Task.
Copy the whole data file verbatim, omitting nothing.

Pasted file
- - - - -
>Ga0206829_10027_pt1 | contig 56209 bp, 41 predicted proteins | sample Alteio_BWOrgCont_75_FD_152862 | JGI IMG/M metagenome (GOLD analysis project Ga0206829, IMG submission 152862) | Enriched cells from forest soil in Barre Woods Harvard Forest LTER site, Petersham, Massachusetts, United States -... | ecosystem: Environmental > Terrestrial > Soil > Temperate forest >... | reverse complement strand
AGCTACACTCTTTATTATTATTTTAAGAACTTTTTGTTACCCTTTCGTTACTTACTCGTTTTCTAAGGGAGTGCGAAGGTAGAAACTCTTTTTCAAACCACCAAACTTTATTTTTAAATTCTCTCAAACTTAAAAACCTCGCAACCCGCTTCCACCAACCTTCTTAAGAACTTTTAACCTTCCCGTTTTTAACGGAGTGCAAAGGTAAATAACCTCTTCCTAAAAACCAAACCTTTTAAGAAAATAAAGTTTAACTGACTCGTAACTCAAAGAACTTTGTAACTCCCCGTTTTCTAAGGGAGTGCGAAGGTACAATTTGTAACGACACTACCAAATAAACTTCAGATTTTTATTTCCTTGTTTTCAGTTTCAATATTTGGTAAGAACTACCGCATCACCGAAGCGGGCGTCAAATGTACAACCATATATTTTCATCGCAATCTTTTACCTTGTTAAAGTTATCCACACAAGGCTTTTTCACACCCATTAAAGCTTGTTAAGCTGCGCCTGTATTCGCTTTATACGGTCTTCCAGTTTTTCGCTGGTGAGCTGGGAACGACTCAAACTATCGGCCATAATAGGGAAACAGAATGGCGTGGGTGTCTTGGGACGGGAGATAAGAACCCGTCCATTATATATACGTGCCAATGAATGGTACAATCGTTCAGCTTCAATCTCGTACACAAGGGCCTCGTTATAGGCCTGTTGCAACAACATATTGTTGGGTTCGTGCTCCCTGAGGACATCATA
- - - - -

>Ga0206829_10027_pt1 | contig 56209 bp, 41 predicted proteins | sample Alteio_BWOrgCont_75_FD_152862 | JGI IMG/M metagenome (GOLD analysis project Ga0206829, IMG submission 152862) | Enriched cells from forest soil in Barre Woods Harvard Forest LTER site, Petersham, Massachusetts, United States -... | ecosystem: Environmental > Terrestrial > Soil > Temperate forest >... | reverse complement strand
AGCTACACTCTTTATTATTATTTTAAGAACTTTTTGTTACCCTTTCGTTACTTACTCGTTTTCTAAGGGAGTGCGAAGGTAGAAACTCTTTTTCAAACCACCAAACTTTATTTTTAAATTCTCTCAAACTTAAAAACCTCGCAACCCGCTTCCACCAACCTTCTTAAGAACTTTTAACCTTCCCGTTTTTAACGGAGTGCAAAGGTAAATAACCTCTTCCTAAAAACCAAACCTTTTAAGAAAATAAAGTTTAACTGACTCGTAACTCAAAGAACTTTGTAACTCCCCGTTTTCTAAGGGAGTGCGAAGGTACAATTTGTAACGACACTACCAAATAAACTTCAGATTTTTATTTCCTTGTTTTCAGTTTCAATATTTGGTAAGAACTACCGCATCACCGAAGCGGGCGTCAAATGTACAACCATATATTTTCATCGCAATCTTTTACCTTGTTAAAGTTATCCACACAAGGCTTTTTCACACCCATTAAAGCTTGTTAAGCTGCGCCTGTATTCGCTTTATACGGTCTTCCAGTTTTTCGCTGGTGAGCTGGGAACGACTCAAACTATCGGCCATAATAGGGAAACAGAATGGCGTGGGTGTCTTGGGACGGGAGATAAGAACCCGTCCATTATATATACGTGCCAATGAATGGTACAATCGTTCAGCTTCAATCTCGTACACAAGGGCCTCGTTATAGGCCTGTTGCAACAACATATTGTTGGGTTCGTGCTCCCTGAGGACATCATA